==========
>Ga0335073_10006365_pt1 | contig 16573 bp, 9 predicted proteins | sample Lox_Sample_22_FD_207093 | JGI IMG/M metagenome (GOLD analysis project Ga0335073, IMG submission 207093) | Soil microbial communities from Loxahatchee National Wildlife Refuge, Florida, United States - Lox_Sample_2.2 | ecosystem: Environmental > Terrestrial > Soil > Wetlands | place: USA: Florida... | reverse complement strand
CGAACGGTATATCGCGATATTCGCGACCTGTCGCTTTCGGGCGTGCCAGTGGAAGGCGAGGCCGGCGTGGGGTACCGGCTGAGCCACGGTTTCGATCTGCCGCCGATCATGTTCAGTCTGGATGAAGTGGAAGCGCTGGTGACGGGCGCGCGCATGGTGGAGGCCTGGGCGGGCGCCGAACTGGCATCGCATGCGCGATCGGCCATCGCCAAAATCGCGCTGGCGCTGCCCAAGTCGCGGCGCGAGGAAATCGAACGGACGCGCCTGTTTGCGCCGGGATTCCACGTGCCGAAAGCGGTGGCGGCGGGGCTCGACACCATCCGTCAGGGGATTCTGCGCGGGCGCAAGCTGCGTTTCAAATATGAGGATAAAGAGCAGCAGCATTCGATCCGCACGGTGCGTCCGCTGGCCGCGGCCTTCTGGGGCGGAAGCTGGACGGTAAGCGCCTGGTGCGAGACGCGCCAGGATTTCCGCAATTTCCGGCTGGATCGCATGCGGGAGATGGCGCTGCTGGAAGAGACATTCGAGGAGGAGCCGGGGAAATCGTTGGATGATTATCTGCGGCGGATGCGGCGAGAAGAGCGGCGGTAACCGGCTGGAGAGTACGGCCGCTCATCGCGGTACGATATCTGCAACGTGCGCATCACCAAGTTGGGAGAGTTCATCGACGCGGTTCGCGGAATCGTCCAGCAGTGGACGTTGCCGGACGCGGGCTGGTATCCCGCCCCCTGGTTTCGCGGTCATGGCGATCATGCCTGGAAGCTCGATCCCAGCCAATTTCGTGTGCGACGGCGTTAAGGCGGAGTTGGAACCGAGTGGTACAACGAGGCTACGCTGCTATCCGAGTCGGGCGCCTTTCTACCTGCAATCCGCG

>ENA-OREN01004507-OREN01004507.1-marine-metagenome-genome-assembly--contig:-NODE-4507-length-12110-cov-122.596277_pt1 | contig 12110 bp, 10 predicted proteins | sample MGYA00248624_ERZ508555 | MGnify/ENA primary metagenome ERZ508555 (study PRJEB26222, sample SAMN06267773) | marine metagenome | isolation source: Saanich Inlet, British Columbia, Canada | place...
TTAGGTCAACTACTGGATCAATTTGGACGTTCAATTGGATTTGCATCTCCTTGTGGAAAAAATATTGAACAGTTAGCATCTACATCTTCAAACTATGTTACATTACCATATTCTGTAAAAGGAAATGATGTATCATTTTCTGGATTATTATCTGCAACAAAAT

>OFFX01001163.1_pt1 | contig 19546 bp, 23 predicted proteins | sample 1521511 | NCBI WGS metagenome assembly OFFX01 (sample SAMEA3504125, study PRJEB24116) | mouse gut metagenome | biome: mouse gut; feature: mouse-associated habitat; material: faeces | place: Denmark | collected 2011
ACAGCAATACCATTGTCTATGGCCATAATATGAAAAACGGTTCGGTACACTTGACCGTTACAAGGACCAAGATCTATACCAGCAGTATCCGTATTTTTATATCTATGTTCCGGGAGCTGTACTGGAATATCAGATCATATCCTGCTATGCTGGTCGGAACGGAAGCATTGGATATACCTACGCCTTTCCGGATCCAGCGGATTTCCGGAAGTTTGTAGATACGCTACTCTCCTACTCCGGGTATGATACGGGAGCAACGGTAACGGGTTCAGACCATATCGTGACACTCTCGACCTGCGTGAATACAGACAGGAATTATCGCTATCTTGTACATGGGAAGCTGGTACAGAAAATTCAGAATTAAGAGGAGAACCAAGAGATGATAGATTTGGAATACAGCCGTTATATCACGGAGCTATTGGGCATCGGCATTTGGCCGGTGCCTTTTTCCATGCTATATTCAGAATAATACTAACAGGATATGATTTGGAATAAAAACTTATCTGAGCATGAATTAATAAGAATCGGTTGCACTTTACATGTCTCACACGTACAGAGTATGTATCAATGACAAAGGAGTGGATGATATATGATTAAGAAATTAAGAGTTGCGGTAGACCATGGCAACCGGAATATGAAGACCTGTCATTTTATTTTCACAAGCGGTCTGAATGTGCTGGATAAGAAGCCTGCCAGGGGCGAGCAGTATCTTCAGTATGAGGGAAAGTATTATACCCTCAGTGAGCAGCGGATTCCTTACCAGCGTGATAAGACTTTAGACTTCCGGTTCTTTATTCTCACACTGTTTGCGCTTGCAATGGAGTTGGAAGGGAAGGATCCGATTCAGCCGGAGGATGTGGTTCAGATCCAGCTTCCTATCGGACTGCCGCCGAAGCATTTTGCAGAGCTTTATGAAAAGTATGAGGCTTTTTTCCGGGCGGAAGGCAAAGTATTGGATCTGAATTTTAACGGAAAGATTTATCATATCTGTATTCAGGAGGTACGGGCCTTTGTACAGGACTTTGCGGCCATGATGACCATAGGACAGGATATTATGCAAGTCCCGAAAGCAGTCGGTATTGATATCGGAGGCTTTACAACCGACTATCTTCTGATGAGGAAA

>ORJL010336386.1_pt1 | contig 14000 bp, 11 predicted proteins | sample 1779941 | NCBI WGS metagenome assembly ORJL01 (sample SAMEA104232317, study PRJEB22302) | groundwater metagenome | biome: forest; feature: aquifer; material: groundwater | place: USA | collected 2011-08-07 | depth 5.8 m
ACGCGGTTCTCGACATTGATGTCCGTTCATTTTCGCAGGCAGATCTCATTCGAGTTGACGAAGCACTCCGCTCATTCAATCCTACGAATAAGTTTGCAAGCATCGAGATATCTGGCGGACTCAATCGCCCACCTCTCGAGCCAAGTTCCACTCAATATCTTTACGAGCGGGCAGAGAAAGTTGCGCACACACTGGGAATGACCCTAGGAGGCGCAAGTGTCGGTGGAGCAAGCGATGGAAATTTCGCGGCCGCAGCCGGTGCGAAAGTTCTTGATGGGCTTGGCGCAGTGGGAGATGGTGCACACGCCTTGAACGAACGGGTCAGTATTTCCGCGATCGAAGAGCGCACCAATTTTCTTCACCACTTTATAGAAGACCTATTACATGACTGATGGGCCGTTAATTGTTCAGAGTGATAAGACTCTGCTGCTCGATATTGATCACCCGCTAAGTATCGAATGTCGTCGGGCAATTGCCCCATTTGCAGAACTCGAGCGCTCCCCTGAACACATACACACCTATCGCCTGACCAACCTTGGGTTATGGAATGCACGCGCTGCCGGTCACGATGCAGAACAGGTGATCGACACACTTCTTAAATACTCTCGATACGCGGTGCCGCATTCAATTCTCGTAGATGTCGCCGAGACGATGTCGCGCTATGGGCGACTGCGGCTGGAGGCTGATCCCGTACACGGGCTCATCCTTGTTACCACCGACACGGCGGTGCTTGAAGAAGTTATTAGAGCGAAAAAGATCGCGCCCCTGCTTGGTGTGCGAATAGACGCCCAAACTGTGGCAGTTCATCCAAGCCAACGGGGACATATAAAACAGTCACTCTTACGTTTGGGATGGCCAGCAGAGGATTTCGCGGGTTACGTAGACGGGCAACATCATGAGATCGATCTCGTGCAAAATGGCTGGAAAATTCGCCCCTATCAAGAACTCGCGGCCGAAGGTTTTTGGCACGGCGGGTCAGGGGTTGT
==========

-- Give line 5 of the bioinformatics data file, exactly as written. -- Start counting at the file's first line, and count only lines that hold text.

>OFFX01001163.1_pt1 | contig 19546 bp, 23 predicted proteins | sample 1521511 | NCBI WGS metagenome assembly OFFX01 (sample SAMEA3504125, study PRJEB24116) | mouse gut metagenome | biome: mouse gut; feature: mouse-associated habitat; material: faeces | place: Denmark | collected 2011